Your treatment team
Mouth cancer may affect structures in the body that are important for breathing, eating, swallowing and speaking. It may also affect your appearance.
As well as being treated by a surgeon and a doctor who specialises in cancer (clinical oncologists), you may also see a dietitian, speech therapist, and a dentist.
You'll also usually have the support of a nurse who specialises in head and neck cancer (clinical nurse specialist).
Being diagnosed with cancer can cause stress and anxiety for you and your family. In some hospitals, a psychologist will be available to provide support if you need them.
If problems with swallowing temporarily make it difficult for you to get the nutrition you need by mouth, you may need to have a tube inserted through your nose and passed down into your stomach (nasogastric tube).
If the problem is likely to be long-term, a doctor who specialises in stomach and bowel conditions (gastroenterologist) or a radiologist will insert a tube directly into your stomach (gastrostomy).
Your treatment plan
Your treatment for mouth cancer will depend on:
- the type and size of the cancer
- the grade and stage of the cancer (how far it has spread)
- your general health
If the cancer has not spread beyond the mouth or the part of your throat at the back of your mouth (oropharynx) a complete cure may be possible using surgery alone.
Your doctors will make recommendations about your treatment with the help and advice of all your care team, but the final decision will be yours.
Before going to hospital to discuss your treatment, you may find it useful to write a list of questions to ask the specialist.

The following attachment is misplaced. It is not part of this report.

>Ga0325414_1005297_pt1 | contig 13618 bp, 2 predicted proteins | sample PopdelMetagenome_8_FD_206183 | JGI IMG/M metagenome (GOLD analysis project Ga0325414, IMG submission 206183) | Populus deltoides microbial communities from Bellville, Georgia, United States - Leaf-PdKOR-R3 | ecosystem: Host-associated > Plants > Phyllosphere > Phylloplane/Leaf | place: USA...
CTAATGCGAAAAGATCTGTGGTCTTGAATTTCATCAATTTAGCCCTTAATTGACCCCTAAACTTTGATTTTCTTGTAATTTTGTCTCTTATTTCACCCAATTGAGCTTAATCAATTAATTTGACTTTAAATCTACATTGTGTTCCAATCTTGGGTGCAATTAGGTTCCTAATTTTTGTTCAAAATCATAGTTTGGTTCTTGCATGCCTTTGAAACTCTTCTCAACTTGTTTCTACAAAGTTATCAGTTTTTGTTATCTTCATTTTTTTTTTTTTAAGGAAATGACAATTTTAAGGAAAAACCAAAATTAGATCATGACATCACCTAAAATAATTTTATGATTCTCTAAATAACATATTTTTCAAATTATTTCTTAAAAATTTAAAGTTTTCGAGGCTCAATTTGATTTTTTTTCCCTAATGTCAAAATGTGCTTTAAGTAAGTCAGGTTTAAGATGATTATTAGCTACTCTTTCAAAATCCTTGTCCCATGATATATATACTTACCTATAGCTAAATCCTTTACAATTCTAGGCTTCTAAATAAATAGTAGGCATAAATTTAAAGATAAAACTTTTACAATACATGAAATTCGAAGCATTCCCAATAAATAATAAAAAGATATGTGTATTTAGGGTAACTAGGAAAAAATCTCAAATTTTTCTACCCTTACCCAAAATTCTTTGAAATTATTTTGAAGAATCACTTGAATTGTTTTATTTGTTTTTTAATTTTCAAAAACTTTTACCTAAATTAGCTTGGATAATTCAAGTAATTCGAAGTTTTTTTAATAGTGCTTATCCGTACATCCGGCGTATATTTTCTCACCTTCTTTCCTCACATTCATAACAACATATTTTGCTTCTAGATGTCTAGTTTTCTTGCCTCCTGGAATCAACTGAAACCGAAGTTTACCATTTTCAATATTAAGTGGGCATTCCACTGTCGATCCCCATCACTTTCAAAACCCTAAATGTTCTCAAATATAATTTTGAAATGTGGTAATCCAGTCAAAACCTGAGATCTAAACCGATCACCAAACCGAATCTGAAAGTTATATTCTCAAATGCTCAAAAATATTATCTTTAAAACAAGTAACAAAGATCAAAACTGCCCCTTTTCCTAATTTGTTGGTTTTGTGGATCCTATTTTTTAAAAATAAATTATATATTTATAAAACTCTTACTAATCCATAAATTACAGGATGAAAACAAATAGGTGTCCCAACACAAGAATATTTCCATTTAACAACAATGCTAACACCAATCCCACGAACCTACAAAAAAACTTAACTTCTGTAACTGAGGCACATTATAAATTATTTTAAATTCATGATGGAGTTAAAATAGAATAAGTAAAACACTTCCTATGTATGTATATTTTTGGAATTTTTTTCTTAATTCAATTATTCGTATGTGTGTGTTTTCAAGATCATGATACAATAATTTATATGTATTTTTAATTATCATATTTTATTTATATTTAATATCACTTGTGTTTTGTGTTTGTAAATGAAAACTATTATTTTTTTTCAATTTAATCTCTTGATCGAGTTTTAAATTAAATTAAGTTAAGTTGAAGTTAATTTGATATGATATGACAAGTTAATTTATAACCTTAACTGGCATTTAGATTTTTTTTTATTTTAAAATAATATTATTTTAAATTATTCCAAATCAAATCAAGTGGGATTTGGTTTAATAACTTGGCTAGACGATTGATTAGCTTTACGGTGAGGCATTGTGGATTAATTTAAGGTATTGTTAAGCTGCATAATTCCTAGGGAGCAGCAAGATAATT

For example, you may want to find out about the advantages and disadvantages of a particular treatment.
Before treatment begins
Radiotherapy makes the teeth more sensitive and vulnerable to infection, so you'll be given a full dental examination and any necessary dental work will be done before treatment begins.
If you smoke or drink, stopping will increase the chances of your treatment being successful.
The aim of surgery for mouth cancer is to remove any affected tissue while minimising damage to the rest of the mouth.
If the cancer is advanced, it may be necessary to remove part of your mouth lining and, in some cases, facial skin. This can be replaced using skin taken from elsewhere on your body, such as your forearm or chest (a skin graft).
If your tongue is affected, part of it will have to be removed, called a partial glossectomy.
The tongue may be left to heal on its own – this usually takes 3 to 4 weeks – or it may need to be reconstructed using grafted tissue.
If the cancer has invaded deep into your jawbone, the affected part of the jaw will need to be removed.
Surgeons now use a complex technology called 3D printing to plan the reconstruction so that the replacement bone matches the removed bone almost exactly.
The grafted bone is kept alive by carefully joining tiny arteries and veins under a microscope (microvascular surgery). This increases the length of the operation.
The bone and muscle used for this replacement is usually taken from the lower leg, hip or shoulder blade. Dental implants can often be put into the new bone so that dental bridges can be made to replace lost teeth.
Occasionally, other bones, such as cheekbones, may have to be removed to get rid of the cancer completely.
These can be replaced with bone from other parts of your body, or a specialist dentist can make an extensive denture called an obturator, which holds the cheek out from the inside to give a relatively normal appearance.
During surgery, your surgeon may also remove lymph nodes near the site of the initial tumour. This is often done as a preventative measure in case they contain a small number of cancerous cells that cannot be detected on any scans.
The thought of having reconstructive facial surgery can be worrying. Your surgeon should explain the operation to you in detail and answer any questions you have.
You may also find it helpful to talk to other people who've had the same operation.
Your care team can give you the contact details of organisations, such as Saving Faces, which offer helplines or support groups for people with mouth cancer.